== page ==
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Nursing Critical Care:
doi: 10.1097/01.CCN.0000444001.15811.a2

Searching with critical appraisal tools

Glasofer, Amy DrNP(c), MSN, RN, ONC

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Amy Glasofer is a senior educator for Virtua Center for Learning in Mt. Laurel, N.J.

CATs help journal club members rate the quality of research

The author has disclosed that she has no financial relationships related to this article.

Critical appraisal is “the process of assessing and interpreting evidence by systematically considering its validity, results and relevance to an individual's work.”1 Nurses rank feeling incapable of assessing the quality of research as one of the greatest barriers to using research in practice.2 Participation in a journal club (JC) can improve members' abilities to critically appraise the quality of research.3,4 The use of a formalized critical appraisal tool (CAT) during JC facilitates improvement in appraisal skills.3,4 The purpose of this article is to review the literature on selecting a CAT.

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Literature review

CATs are designed to help readers rate the quality of research.5In reference to research, quality is the extent to which a study has minimized biases in the selection of subjects and measurement of outcomes, as well as minimized influence of anything outside of the factors being studied on the results.6 CATs are superior to informal appraisal in bringing readers with different levels and types of knowledge to a similar conclusion about a research paper.5 Their utility in a JC seems obvious; however, selecting a CAT isn't a simple task.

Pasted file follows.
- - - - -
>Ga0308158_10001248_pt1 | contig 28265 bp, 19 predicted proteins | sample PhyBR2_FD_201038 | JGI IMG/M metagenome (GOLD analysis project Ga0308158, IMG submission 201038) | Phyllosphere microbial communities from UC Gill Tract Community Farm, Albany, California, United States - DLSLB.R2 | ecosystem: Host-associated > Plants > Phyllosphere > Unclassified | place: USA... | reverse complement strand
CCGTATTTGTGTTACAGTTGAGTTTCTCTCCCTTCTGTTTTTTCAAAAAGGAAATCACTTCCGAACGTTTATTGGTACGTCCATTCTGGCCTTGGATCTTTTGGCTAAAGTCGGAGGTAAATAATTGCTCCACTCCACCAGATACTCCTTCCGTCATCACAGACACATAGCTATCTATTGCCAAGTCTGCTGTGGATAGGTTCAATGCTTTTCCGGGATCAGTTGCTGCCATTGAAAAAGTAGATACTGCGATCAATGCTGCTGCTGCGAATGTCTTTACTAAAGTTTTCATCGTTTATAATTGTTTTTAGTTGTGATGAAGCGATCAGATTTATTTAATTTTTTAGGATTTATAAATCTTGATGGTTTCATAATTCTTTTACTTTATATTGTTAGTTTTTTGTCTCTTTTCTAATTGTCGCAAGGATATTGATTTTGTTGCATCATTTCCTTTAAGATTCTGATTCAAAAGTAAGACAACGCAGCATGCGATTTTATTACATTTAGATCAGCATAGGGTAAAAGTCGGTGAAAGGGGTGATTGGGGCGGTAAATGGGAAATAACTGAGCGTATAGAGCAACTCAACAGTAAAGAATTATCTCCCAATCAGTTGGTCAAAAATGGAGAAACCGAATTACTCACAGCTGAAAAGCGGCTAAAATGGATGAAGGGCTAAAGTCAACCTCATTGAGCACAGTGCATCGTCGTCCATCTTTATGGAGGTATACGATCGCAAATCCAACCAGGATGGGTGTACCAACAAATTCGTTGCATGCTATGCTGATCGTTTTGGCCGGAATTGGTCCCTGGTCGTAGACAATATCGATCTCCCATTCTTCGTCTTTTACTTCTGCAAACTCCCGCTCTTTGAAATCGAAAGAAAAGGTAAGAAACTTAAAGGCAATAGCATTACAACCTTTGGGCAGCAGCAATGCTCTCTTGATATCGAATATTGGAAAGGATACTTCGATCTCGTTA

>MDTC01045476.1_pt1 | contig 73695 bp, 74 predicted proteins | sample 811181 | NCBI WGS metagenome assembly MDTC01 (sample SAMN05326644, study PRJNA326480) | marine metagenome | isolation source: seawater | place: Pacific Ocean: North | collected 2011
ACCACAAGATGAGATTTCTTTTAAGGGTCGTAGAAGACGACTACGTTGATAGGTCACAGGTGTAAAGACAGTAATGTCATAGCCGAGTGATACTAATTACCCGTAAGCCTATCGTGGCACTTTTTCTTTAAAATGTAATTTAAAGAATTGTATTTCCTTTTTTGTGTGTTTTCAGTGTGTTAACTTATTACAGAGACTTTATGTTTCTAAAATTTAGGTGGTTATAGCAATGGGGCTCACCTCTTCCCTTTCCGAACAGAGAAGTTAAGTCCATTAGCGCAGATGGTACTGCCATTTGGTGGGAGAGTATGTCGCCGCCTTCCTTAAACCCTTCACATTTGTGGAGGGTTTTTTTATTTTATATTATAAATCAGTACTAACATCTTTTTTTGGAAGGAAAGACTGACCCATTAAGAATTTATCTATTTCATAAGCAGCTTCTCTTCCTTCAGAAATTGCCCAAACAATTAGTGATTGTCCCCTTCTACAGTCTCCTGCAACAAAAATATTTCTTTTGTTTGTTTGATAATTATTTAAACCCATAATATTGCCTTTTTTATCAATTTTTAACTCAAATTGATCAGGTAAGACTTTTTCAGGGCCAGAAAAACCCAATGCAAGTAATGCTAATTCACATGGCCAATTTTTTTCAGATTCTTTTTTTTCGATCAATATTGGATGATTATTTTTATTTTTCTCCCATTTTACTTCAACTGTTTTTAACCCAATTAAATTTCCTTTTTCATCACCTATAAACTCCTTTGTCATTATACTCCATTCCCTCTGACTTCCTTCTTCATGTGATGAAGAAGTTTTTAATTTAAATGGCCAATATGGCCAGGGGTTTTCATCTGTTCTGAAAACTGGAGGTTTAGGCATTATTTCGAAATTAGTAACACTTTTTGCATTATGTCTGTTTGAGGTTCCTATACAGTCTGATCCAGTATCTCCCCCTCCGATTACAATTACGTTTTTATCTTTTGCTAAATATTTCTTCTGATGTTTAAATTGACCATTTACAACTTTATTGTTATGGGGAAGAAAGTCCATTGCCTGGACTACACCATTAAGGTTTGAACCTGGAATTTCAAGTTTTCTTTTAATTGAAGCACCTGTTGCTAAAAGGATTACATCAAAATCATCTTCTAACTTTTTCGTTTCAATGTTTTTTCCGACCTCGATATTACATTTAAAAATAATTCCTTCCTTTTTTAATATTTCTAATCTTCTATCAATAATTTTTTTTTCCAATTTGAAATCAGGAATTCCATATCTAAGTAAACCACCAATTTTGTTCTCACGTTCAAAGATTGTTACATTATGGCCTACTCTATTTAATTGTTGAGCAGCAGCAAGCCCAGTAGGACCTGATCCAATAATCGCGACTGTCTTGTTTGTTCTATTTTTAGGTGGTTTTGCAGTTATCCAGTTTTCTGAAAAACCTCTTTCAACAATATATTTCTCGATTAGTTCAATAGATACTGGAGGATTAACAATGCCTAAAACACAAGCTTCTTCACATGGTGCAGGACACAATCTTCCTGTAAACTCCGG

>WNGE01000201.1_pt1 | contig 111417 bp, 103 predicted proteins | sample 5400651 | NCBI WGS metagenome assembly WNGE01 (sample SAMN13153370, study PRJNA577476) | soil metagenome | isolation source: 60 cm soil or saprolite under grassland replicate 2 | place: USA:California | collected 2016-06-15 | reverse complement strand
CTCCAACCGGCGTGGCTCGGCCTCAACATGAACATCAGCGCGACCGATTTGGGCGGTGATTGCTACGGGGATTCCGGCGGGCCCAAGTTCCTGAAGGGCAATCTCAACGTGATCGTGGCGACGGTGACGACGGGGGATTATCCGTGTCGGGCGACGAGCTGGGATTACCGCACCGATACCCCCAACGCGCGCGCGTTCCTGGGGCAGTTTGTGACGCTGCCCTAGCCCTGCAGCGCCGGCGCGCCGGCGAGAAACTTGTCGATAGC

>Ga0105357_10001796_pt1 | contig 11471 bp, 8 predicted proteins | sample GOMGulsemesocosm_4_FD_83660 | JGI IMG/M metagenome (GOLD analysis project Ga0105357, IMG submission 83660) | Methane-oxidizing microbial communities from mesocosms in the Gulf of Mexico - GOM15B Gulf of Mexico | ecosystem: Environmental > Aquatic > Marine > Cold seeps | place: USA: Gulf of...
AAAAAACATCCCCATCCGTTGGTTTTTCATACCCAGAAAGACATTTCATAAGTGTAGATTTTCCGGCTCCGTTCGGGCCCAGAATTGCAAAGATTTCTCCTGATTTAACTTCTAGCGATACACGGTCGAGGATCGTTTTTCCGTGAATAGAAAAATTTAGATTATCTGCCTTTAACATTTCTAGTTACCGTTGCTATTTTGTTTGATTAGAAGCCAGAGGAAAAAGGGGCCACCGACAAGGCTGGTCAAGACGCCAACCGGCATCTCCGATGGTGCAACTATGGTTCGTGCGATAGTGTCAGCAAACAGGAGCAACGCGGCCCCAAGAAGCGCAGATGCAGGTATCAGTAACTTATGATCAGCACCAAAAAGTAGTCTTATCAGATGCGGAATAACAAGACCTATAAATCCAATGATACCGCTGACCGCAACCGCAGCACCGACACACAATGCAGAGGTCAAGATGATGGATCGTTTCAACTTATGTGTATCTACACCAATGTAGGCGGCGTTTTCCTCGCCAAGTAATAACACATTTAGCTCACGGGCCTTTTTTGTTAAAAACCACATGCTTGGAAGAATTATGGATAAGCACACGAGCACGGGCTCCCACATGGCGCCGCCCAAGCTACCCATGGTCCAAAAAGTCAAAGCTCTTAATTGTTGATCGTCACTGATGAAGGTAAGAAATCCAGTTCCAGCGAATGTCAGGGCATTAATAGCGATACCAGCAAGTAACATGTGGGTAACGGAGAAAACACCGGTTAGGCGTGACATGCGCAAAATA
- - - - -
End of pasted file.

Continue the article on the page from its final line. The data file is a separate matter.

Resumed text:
As a component of the Healthcare Research and Quality Act of 1999, Congress charged the Agency for Healthcare Research and Quality (AHRQ) with developing methods to ensure that reviews of healthcare literature are scientifically and clinically sound.6 To fulfill this charge, the AHRQ commissioned a study to describe systems that rate the quality of evidence and to provide guidance on best practices. This report analyzed over 120 published CATs.6 The AHRQ review, and others published since, have come to the same conclusions: there's no “gold standard” CAT for any specific study design, there's no generic tool that can be applied equally across study designs, and users of CATs should be careful about the CAT they select and how they use it.6–8